Spotlight on Alumni: Sue Edworthy
Marketing/Communications Guru and Arts Planner extraordinaire Sue Edworthy (BA Theatre 1995) joins us to share her story of life behind the scenes and to answer our questions!
I’ve been working in the non-profit performing arts in Toronto ever since graduating in ’95. It’s led me to stints as a director, event coordinator and arts administrator with companies all over the city including Opera Atelier, Dance Umbrella of Ontario, Theatre Passe Muraille, Luminato and STAF.
Two years ago, after realizing no matter where I worked I always had a side gig, I opened my own company – Sue Edworthy Arts Planning and haven’t stopped. It’s given me the opportunity to work with some amazing indie and medium sized companies like Expect Theatre (two other York Alumni!), Theatre Rusticle, Bound to Create, Obsidian and more – you can see them at sueedworthy.ca
I’ve always been an active volunteer, and that hasn’t stopped either – I’m a former Board Member for the Toronto Alliance for the Performing Arts and am now a member of their Advocacy Committee. I’m also the Social Media Chair/Steering Committee member for Artsvote 2010, and co-chair for the continuation of Artsvote. I love the fact that I am a part of such an amazing community – I’m extremely proud of my Harold Award for outstanding contribution to the theatre community, and my 2012 CharPR Prize for best PR. That PR prize was for one of my most challenging and rewarding works to date – producing Michael Healey’s Proud in 2012 – we’re thrilled it’s opening the GCTC 2013 season in Ottawa!
I’ve been a proud Board member for the Toronto Fringe Festival for six years now – it delights me to contribute to such an amazing festival that gives such incredible opportunities to artists. I’ve never left the arts world, and feel pretty much ensconced in the theatre one.
Did connections, friendships, relationships you made at York help you afterward?
Someone once described the theatre community as “a very small town spread out over a very big country” and I absolutely agree. The relationships fostered in university can last for a lifetime – some of my dearest friends are people I met at York, and some of my favourite colleagues and clients were fellow students. Having people in your community who have known you that long can be a very good thing – I was at the Mayor’s Arts Awards this spring – I’d nominated a client (two people who I shared a directing class with) and was chatting with another friend who works at a major theatre. We insisted a photo be taken – we’d known each other for twenty years.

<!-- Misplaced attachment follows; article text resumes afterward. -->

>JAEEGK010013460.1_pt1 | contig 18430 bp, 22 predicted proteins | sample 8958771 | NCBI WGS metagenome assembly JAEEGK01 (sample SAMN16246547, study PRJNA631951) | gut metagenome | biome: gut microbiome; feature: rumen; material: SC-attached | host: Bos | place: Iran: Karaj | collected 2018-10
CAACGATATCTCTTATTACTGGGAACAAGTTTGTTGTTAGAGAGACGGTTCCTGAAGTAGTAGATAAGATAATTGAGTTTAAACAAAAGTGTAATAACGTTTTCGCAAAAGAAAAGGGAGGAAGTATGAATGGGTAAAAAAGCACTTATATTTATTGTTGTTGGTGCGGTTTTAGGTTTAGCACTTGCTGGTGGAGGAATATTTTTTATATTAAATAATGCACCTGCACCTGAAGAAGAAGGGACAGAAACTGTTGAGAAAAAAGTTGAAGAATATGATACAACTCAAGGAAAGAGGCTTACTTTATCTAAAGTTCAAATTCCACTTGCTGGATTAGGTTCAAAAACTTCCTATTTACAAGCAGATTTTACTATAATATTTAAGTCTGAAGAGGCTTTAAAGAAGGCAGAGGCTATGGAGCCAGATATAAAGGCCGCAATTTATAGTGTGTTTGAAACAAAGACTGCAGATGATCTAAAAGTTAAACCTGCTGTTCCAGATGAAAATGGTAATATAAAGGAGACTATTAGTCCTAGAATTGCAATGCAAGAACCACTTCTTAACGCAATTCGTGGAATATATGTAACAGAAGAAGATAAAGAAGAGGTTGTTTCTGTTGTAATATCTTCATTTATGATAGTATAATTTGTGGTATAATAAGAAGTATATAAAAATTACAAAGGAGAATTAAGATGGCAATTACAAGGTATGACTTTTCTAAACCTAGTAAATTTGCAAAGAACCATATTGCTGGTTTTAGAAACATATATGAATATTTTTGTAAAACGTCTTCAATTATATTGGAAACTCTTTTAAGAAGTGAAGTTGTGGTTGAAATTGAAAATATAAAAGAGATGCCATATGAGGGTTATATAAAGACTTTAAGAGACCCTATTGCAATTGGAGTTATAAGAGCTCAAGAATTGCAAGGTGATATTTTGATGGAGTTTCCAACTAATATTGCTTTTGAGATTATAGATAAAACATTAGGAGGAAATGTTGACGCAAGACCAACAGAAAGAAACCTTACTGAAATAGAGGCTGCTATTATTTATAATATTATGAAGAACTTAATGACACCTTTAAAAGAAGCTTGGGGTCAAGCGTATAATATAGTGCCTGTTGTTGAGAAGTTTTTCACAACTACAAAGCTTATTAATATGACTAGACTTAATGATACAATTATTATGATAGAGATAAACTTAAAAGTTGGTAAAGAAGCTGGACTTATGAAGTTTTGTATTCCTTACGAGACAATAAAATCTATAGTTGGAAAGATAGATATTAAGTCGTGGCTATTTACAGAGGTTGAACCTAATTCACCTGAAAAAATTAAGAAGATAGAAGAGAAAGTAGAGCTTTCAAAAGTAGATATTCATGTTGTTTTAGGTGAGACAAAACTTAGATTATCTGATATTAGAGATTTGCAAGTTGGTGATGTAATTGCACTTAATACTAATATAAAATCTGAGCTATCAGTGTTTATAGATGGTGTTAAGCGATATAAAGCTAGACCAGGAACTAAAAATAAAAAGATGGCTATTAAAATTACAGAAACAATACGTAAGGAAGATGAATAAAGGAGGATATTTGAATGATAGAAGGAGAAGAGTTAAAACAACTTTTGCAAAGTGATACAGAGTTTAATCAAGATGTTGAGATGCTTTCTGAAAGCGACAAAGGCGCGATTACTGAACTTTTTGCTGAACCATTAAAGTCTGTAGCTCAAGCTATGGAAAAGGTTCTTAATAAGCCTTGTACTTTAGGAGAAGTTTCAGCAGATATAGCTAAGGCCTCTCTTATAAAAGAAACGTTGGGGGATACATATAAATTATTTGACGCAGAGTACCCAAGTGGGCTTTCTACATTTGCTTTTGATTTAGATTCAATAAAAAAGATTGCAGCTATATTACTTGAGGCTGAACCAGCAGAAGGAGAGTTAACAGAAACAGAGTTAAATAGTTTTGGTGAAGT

What was the most valuable thing you learned while studying in Theatre at York?
In two words – BALANCE and DECISIONS. And I don’t mean the over-used phrase “work life balance” that everyone quotes these days. Work and life are not necessarily two separate things. I mean balance in your whole life – because work is part of that. Figure out what matters to you. Do that thing well. Enjoy it. And if that thing happens to change from being an actor, or a technician or whatever – honour that change. Honour yourself and other with your decisions. I started at York wanting to be an actor, changing to director, hemming and hawing about stage management, and finally I’m now a producer and really good marketer. Do I have a marketing degree? No. My degree in in directing. Did I learn a ton of stuff that I can apply to what I do now? YES.
You’ll be happiest once you decide and honestly, so will everyone else.
What was your favourite place at York, and why?
My single room in Winters res. second and third year. I had a double futon, a Crayola caddy, a boom box and two decks of cards. There was inevitably one game of euchre going on, someone drawing a picture (my room was covered in everyone’s artwork), someone waiting to join the game (I had a sign on my door labelled “looking for a 4th”. Someone else would be using my word processor (not computer – word processor and I had one of the few in res) to type a paper, and music was playing constantly. There were usually seven or eight people in there, working talking laughing. My door was generally open and I liked it that way. True sense of people, of community – a fun, odd, loud little one. An arts microcosm. A lot of work got done in that room, believe it or not.
Go back and visit your younger self as you were beginning at York, what advice would you give yourself?
Calm down. Take it seriously. Don’t take yourself so seriously. We’re all in the same boat – we’re all tired, hungry, working part time jobs, scheduled for NatSci and ensemble rehearsal at the same time. We were all the best at what we did in high school. Now there’s competition. Learn from each other. Listen to each other. Have fun sounds so cheesy, everyone says it – but do it. Have NON-theatre fun. Experience life outside. Some of the best things in my time at York were baseball games outside the fine arts “cafeteria”, building a rococo snowwoman (snococo), exploring Toronto outside of your York theatre comfort zone. The best things happen outside that zone. Yes downtown is far – get DOWN there. Go to things. Get to know each other – many of you will be in each others’ lives a lot longer than you think.